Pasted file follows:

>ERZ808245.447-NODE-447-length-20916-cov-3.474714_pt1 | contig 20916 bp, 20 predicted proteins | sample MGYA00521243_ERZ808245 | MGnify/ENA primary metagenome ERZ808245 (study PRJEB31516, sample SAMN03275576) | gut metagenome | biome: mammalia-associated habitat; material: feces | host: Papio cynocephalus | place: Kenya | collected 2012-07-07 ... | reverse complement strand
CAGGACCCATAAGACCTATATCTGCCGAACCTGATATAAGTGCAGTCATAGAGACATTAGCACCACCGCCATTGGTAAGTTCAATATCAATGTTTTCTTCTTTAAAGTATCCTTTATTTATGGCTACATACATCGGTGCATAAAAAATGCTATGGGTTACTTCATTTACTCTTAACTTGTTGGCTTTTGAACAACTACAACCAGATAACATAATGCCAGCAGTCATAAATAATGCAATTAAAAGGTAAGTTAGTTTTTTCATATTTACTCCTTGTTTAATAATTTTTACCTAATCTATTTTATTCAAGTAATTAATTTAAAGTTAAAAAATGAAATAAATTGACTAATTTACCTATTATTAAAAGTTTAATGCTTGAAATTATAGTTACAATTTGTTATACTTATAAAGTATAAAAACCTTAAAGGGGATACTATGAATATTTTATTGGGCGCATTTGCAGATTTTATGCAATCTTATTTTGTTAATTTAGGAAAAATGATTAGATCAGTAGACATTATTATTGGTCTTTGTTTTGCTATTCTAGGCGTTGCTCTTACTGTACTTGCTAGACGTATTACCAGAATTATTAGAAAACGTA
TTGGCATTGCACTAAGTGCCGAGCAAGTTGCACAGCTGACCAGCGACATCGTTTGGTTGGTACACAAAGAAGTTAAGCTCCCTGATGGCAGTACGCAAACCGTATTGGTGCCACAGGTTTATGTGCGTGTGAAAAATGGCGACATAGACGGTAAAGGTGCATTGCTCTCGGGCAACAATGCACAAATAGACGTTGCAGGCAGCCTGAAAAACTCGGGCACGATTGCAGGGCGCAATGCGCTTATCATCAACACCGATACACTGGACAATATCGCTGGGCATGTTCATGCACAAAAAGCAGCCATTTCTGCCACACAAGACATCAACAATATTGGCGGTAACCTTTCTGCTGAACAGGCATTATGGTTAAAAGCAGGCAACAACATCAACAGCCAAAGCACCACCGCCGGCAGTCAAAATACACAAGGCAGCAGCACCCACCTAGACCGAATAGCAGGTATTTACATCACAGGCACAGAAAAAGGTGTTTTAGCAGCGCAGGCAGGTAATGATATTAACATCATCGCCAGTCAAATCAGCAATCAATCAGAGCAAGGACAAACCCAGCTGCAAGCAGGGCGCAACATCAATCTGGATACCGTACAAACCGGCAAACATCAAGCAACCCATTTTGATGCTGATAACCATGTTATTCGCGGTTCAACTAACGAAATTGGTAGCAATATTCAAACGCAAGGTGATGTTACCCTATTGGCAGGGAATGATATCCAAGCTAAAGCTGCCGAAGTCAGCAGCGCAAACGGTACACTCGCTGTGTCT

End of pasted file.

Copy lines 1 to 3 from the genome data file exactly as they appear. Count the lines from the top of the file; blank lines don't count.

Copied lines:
>ERZ808245.447-NODE-447-length-20916-cov-3.474714_pt1 | contig 20916 bp, 20 predicted proteins | sample MGYA00521243_ERZ808245 | MGnify/ENA primary metagenome ERZ808245 (study PRJEB31516, sample SAMN03275576) | gut metagenome | biome: mammalia-associated habitat; material: feces | host: Papio cynocephalus | place: Kenya | collected 2012-07-07 ... | reverse complement strand
CAGGACCCATAAGACCTATATCTGCCGAACCTGATATAAGTGCAGTCATAGAGACATTAGCACCACCGCCATTGGTAAGTTCAATATCAATGTTTTCTTCTTTAAAGTATCCTTTATTTATGGCTACATACATCGGTGCATAAAAAATGCTATGGGTTACTTCATTTACTCTTAACTTGTTGGCTTTTGAACAACTACAACCAGATAACATAATGCCAGCAGTCATAAATAATGCAATTAAAAGGTAAGTTAGTTTTTTCATATTTACTCCTTGTTTAATAATTTTTACCTAATCTATTTTATTCAAGTAATTAATTTAAAGTTAAAAAATGAAATAAATTGACTAATTTACCTATTATTAAAAGTTTAATGCTTGAAATTATAGTTACAATTTGTTATACTTATAAAGTATAAAAACCTTAAAGGGGATACTATGAATATTTTATTGGGCGCATTTGCAGATTTTATGCAATCTTATTTTGTTAATTTAGGAAAAATGATTAGATCAGTAGACATTATTATTGGTCTTTGTTTTGCTATTCTAGGCGTTGCTCTTACTGTACTTGCTAGACGTATTACCAGAATTATTAGAAAACGTA
TTGGCATTGCACTAAGTGCCGAGCAAGTTGCACAGCTGACCAGCGACATCGTTTGGTTGGTACACAAAGAAGTTAAGCTCCCTGATGGCAGTACGCAAACCGTATTGGTGCCACAGGTTTATGTGCGTGTGAAAAATGGCGACATAGACGGTAAAGGTGCATTGCTCTCGGGCAACAATGCACAAATAGACGTTGCAGGCAGCCTGAAAAACTCGGGCACGATTGCAGGGCGCAATGCGCTTATCATCAACACCGATACACTGGACAATATCGCTGGGCATGTTCATGCACAAAAAGCAGCCATTTCTGCCACACAAGACATCAACAATATTGGCGGTAACCTTTCTGCTGAACAGGCATTATGGTTAAAAGCAGGCAACAACATCAACAGCCAAAGCACCACCGCCGGCAGTCAAAATACACAAGGCAGCAGCACCCACCTAGACCGAATAGCAGGTATTTACATCACAGGCACAGAAAAAGGTGTTTTAGCAGCGCAGGCAGGTAATGATATTAACATCATCGCCAGTCAAATCAGCAATCAATCAGAGCAAGGACAAACCCAGCTGCAAGCAGGGCGCAACATCAATCTGGATACCGTACAAACCGGCAAACATCAAGCAACCCATTTTGATGCTGATAACCATGTTATTCGCGGTTCAACTAACGAAATTGGTAGCAATATTCAAACGCAAGGTGATGTTACCCTATTGGCAGGGAATGATATCCAAGCTAAAGCTGCCGAAGTCAGCAGCGCAAACGGTACACTCGCTGTGTCT